Unless a particular piece of content on the Web has some strict access control policies, most users do not feel the need to check for the license it is under and be license compliant. To verify this hypothesis we conducted an experiment to assess the level of license violations on the Web. Specifically, the goal of the experiment was to obtain an estimation for the level of CC attribution license violations on the Web using Flickr images.

Experiment Setup

The sampling method used for the experiment was simple random sampling on clusters of Web pages gathered during a particular time frame. To ensure a fair sample we used the Technorati blog indexer without hand-picking Web pages to compose the sample to check for attribution license violations. We limited the number of Web pages to around 70, and the number of images to less than 500, so that we could do a manual inspection to see if there are any false positives, false negatives and/or any other errors. This also enabled us to check if the different samples contained the same Web pages. We found that the correlation among the samples was minimal.

Sample Collection using the Technorati API

The Technorati blog indexer crawls and indexes blog-style Web pages and keeps track of what pages link to them, what pages they link to, how popular they are, how popular the pages that link to them are, and so on. Technorati data are time dependent, and therefore the Technorati Authority Rank, a measurement that determines the top "n" results from any query to the Technorati API, is based on the most recent activity of a particular Web page. We actually expected that the use of the Technorati Authority Rank would introduce a bias in our sample. This is because the top Web pages from the Technorati blog indexer are probably well visited, hence more pressure on the Web page owners to fix errors in attribution. However, the results proved otherwise!.

The Technorati Cosmos querying functions allow the retrieval of results for blogs linking to a given base URI based on the authority rank. Therefore to generate the samples, we used the Technorati Cosmos functions by retrieving results for Web pages linking to Flickr server farm URIs that have this particular format:

(According to http://www.flickr.com/services/api/misc.urls.html, all Flickr images have that particular URI pattern).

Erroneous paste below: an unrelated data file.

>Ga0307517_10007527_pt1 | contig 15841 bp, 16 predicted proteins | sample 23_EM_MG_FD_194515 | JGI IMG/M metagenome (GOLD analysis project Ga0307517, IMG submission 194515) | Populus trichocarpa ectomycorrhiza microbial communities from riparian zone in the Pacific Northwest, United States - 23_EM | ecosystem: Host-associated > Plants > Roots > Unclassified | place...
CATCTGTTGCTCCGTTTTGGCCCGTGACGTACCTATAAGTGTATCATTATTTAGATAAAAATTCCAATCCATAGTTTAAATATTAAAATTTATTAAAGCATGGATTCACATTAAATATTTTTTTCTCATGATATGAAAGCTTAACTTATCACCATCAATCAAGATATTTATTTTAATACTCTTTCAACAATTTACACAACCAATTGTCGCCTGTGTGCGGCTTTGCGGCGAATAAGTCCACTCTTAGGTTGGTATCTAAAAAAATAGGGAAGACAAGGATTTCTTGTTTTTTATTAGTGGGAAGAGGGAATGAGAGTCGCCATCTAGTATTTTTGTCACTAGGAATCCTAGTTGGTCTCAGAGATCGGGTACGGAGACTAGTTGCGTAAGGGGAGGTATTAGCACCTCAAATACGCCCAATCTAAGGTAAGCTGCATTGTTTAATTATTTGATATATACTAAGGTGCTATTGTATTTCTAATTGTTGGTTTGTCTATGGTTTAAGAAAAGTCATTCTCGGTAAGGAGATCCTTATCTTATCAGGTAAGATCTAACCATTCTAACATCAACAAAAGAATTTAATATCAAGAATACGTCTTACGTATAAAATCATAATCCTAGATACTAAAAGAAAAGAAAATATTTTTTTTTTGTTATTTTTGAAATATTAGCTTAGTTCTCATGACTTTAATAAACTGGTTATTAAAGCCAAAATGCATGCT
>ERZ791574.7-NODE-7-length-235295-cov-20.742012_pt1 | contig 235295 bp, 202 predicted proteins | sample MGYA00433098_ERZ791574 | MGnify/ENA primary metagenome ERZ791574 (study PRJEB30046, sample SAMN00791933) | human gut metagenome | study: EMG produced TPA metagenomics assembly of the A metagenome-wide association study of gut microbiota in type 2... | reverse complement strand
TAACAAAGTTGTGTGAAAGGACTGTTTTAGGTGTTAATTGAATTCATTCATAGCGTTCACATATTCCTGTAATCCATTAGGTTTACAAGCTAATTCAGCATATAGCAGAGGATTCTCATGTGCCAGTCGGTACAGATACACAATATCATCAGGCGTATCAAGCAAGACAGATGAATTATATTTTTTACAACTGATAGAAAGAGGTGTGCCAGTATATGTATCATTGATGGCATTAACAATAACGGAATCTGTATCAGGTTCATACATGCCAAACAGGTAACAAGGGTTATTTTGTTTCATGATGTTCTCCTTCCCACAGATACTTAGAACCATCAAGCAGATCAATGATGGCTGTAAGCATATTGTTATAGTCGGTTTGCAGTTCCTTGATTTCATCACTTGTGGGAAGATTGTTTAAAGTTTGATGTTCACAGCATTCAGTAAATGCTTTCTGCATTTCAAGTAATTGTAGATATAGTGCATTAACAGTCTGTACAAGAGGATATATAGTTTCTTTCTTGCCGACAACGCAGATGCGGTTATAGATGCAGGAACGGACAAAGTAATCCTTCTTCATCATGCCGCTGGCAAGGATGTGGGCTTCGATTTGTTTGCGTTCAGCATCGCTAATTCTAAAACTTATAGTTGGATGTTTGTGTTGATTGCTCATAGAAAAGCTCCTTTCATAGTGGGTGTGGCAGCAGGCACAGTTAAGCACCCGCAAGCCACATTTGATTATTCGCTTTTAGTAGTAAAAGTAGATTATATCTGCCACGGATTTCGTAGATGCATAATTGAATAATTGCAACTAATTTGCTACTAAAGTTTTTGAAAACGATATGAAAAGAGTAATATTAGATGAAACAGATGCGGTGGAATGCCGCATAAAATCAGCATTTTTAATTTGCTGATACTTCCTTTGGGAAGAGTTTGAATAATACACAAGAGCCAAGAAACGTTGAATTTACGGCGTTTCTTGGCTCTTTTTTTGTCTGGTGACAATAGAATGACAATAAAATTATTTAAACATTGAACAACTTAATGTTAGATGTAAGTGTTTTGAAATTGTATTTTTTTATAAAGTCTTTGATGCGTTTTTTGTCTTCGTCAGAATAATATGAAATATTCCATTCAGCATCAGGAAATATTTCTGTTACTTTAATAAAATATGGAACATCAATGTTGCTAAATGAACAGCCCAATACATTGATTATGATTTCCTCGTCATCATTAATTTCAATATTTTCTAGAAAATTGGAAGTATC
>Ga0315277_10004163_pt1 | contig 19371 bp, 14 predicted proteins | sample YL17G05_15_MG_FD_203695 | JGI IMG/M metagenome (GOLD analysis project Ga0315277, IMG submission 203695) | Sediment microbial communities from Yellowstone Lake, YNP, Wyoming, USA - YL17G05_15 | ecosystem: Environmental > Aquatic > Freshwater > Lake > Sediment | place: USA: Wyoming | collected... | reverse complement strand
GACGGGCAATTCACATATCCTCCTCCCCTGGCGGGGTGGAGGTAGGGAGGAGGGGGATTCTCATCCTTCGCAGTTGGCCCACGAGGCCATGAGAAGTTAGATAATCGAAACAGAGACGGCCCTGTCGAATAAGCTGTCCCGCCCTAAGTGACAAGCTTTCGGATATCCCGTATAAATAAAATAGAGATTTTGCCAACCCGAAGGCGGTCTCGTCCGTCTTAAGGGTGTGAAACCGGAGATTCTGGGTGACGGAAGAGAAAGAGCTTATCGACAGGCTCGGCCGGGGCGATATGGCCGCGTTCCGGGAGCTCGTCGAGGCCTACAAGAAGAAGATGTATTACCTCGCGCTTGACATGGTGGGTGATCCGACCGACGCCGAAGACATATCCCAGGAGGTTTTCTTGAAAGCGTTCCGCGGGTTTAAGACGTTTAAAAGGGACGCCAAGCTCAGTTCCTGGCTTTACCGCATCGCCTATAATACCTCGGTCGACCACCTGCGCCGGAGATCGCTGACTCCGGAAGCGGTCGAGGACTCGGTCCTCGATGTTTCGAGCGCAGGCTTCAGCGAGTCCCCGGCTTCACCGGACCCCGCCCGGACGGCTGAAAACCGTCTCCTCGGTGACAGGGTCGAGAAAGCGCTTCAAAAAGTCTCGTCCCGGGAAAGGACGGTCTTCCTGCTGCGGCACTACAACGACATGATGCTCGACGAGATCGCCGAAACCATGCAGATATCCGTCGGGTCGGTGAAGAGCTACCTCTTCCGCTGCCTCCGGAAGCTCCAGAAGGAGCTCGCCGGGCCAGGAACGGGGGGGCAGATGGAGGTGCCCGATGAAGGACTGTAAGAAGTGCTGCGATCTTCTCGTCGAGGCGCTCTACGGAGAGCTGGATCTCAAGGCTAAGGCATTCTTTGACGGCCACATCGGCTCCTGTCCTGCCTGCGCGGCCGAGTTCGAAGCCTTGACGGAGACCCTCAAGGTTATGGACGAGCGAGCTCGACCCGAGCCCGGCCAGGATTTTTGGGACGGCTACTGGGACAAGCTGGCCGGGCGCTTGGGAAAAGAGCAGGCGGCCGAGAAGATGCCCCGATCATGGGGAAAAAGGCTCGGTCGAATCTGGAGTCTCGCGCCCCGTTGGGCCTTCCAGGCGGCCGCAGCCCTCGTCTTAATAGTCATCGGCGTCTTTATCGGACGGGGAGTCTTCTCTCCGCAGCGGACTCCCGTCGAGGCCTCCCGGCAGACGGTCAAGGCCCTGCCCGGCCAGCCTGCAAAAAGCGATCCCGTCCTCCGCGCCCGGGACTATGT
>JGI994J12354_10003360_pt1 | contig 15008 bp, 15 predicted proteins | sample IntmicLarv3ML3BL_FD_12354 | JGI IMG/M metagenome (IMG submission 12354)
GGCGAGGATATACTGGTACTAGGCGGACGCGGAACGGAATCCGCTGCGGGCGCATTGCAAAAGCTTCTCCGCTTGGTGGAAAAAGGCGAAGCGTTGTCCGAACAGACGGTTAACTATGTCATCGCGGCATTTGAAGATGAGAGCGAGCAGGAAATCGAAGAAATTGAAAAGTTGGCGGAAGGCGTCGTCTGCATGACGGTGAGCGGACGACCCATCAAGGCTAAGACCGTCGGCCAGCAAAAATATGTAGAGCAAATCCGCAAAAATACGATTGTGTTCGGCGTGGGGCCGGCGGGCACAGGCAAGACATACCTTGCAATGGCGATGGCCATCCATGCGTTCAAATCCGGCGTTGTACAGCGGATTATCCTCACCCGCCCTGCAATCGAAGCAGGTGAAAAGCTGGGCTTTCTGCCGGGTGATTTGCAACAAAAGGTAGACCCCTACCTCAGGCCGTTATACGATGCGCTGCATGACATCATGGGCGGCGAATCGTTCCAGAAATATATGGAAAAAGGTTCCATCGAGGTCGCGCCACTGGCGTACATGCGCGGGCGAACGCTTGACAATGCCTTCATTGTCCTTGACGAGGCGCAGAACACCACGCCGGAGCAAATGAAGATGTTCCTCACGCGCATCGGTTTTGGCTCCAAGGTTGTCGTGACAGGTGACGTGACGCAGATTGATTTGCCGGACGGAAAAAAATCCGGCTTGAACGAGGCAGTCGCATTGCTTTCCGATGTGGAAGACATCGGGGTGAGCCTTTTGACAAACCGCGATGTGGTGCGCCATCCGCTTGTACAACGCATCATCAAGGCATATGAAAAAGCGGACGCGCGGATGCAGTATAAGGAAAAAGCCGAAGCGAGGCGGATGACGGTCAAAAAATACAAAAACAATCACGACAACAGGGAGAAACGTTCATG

Since the Flickr site has several server farms, each time the experiment was run, the base URIs were randomly generated by altering the Flickr server 'farm-id's. In addition to that, we made sure that the samples were independent of each other and the correlation among the samples were low by running the experiment three times with two weeks between each trial. This is because the Authority Rank given to a Web page by Technorati, and hence the results returned from the Cosmos query functions dynamically changes as new content gets created.

Criteria for Checking Attribution

Flickr is still using the older CC 2.0 recommendation. Therefore, Flickr users do not have that much flexibility in specifying their own attributionURL or the attributionName as specified in ccREL. However, it is considered good practice to give attribution by linking to the Flickr user profile or by giving the Flickr user name (which could be interpreted as the attributionURL and the attributionName respectively), or at least, point to the original source of the image. Therefore, the criteria for checking attribution consist of looking for the attributionURL or the attributionName or any source citations within a reasonable level of scoping from where the image is embedded in the Document Object Model (DOM) of the corresponding Web page.

Results from the Experiment

Here are the results from the experiment conducted to check how much CC-BY (attribution) license violations on Flickr images are there on the Web. The code used to run the experiment can be found here.

Sample 1

Sample 2

Sample 3

Here is a summarized view of the results:

Experiment Results Summarized

These results have misattribution and non-attribution rates ranging from 78% to 94% signaling that there is a strong need to promote license or policy awareness among reusers of content. The entire result set includes the total number of Web pages tested, number of images in all of those Web pages, number of properly attributed images, number of misattributed or non-attributed images, and the number of instances that led to an error due to parsing errors resulting from bad HTML. Using these values, the percentages of misattribution and non-attribution for each sample were calculated.

Issues and Limitations of the Experiment